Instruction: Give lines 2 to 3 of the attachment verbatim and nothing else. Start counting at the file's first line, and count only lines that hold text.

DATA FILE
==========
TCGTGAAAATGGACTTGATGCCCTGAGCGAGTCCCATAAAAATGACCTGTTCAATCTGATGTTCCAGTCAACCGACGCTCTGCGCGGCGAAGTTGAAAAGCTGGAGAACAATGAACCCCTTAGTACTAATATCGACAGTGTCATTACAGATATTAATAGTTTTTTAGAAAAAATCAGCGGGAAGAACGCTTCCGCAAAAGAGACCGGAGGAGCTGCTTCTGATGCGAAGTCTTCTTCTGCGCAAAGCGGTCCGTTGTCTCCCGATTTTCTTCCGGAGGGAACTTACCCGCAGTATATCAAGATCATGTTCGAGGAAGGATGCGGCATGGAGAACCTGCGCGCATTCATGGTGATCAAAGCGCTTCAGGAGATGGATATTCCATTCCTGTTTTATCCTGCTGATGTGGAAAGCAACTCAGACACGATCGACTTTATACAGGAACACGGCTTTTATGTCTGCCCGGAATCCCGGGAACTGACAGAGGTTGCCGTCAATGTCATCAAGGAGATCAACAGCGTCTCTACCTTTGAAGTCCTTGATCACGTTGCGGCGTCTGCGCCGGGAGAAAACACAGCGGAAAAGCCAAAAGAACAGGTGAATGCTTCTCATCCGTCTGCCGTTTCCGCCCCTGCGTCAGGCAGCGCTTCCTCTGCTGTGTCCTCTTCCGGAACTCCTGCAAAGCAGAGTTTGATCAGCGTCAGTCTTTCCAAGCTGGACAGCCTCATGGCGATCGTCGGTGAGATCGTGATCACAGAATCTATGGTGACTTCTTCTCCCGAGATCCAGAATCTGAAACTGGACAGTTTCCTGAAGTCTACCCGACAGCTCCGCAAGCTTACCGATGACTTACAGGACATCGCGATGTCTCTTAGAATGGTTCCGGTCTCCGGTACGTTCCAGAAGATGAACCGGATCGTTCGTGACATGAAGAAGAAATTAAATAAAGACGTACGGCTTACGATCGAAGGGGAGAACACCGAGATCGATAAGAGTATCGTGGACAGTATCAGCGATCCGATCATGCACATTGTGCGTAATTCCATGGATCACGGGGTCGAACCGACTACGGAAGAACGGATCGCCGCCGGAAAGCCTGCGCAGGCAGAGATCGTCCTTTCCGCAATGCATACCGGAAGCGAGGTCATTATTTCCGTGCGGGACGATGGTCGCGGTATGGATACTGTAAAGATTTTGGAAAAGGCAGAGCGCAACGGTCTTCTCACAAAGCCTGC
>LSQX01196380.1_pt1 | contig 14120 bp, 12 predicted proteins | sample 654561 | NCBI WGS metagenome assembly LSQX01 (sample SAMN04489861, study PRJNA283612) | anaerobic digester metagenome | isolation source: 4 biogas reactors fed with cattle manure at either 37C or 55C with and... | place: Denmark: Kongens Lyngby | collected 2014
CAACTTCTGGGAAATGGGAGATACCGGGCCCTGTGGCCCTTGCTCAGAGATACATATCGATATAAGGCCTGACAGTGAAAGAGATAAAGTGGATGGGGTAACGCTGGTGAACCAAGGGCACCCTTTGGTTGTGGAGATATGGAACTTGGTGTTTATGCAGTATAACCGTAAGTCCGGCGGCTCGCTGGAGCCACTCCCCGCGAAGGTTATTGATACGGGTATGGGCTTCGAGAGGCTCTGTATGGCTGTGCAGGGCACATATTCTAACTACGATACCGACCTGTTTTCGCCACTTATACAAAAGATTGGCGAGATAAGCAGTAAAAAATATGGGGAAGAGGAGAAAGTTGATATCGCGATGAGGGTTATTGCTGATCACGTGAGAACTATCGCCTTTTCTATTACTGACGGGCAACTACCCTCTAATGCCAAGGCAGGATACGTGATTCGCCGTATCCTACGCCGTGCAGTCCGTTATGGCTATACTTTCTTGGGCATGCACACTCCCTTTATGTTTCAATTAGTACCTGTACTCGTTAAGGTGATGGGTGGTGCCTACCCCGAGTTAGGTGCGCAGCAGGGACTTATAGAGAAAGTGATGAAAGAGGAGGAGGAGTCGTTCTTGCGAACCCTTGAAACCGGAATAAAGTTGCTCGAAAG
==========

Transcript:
>LSQX01196380.1_pt1 | contig 14120 bp, 12 predicted proteins | sample 654561 | NCBI WGS metagenome assembly LSQX01 (sample SAMN04489861, study PRJNA283612) | anaerobic digester metagenome | isolation source: 4 biogas reactors fed with cattle manure at either 37C or 55C with and... | place: Denmark: Kongens Lyngby | collected 2014
CAACTTCTGGGAAATGGGAGATACCGGGCCCTGTGGCCCTTGCTCAGAGATACATATCGATATAAGGCCTGACAGTGAAAGAGATAAAGTGGATGGGGTAACGCTGGTGAACCAAGGGCACCCTTTGGTTGTGGAGATATGGAACTTGGTGTTTATGCAGTATAACCGTAAGTCCGGCGGCTCGCTGGAGCCACTCCCCGCGAAGGTTATTGATACGGGTATGGGCTTCGAGAGGCTCTGTATGGCTGTGCAGGGCACATATTCTAACTACGATACCGACCTGTTTTCGCCACTTATACAAAAGATTGGCGAGATAAGCAGTAAAAAATATGGGGAAGAGGAGAAAGTTGATATCGCGATGAGGGTTATTGCTGATCACGTGAGAACTATCGCCTTTTCTATTACTGACGGGCAACTACCCTCTAATGCCAAGGCAGGATACGTGATTCGCCGTATCCTACGCCGTGCAGTCCGTTATGGCTATACTTTCTTGGGCATGCACACTCCCTTTATGTTTCAATTAGTACCTGTACTCGTTAAGGTGATGGGTGGTGCCTACCCCGAGTTAGGTGCGCAGCAGGGACTTATAGAGAAAGTGATGAAAGAGGAGGAGGAGTCGTTCTTGCGAACCCTTGAAACCGGAATAAAGTTGCTCGAAAG